If you’ve visited Rotorua you’ve probably had a soak in one of the many geothermally heated pools and explored the geothermal parks with their otherworldly and smelly terrain. All that geothermal activity and our position on the thermally active outer reaches of the Pacific Ring of Fire could be perceived as something of a mixed blessing in New Zealand. But for a future that involves renewable energy, it comes with advantages. The existence of numerous volcanic areas, fault lines and tectonic features deliver geothermal activity in prime locations like the Taupo Volcanic Zone. This has seen New Zealand become an early adopter of technologies and processes leading the world in best practices for this fascinating energy source. The powerful energy they produce has been harnessed not just for tourism but supplying an alternative renewable energy source from small-scale to giant plants like Wairakei and Ohaaki. Our leading-edge global position was seeded back in 1958 when New Zealand became the first country in the world to generate electricity from a liquid-dominated geothermal resource. The Kawerau geothermal field is ranked as one of the world’s largest producers. Geothermal energy in New Zealand punches above its weight and today is predominantly utilised for electricity generation with 19 power plants operating over 8 fields. The production makes for more than 17% of our overall electricity supply. At the moment geothermal power is considered one of our cheapest sources of electricity and unlike other energy sources, is less affected for supply by changes in the weather. This naturally occurring resource literally bubbling up from beneath the earth’s crust means that unlike hydropower, the environmental impact is lessened. The reduction of emissions also meets our global commitments warranting future exploration, investment and expansion. As New Zealand moves towards a decarbonised electricity market, this key form of power has the potential for further growth as a contributor to our overall electricity supply.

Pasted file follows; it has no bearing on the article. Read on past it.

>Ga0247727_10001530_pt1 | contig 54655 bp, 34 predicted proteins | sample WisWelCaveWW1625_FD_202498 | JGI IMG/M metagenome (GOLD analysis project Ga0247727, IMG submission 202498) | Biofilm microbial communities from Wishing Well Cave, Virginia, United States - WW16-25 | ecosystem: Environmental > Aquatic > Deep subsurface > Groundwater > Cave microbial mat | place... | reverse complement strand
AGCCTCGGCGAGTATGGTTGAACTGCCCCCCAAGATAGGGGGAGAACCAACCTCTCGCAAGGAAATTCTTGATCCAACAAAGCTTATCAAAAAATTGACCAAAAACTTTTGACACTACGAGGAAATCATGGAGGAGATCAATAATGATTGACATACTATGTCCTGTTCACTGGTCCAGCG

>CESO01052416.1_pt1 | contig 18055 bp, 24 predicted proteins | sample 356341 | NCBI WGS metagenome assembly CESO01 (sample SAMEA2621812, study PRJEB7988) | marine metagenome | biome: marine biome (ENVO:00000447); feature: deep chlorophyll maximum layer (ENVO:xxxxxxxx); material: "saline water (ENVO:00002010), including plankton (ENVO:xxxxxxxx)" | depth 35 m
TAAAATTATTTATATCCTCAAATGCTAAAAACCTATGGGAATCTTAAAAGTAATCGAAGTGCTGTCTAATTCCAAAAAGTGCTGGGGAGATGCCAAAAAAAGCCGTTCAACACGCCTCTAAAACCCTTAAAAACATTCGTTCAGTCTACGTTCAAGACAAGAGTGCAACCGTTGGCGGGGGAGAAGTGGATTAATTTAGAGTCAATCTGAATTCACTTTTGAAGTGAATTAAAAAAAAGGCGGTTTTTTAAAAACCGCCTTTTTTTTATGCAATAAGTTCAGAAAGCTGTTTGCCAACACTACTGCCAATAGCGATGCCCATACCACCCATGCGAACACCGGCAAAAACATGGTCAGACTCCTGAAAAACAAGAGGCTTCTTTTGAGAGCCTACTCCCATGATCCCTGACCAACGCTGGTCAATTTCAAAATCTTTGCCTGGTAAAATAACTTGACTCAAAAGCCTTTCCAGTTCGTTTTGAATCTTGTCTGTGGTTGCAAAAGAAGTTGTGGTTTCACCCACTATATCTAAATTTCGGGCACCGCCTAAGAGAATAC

The answer is blowing in the wind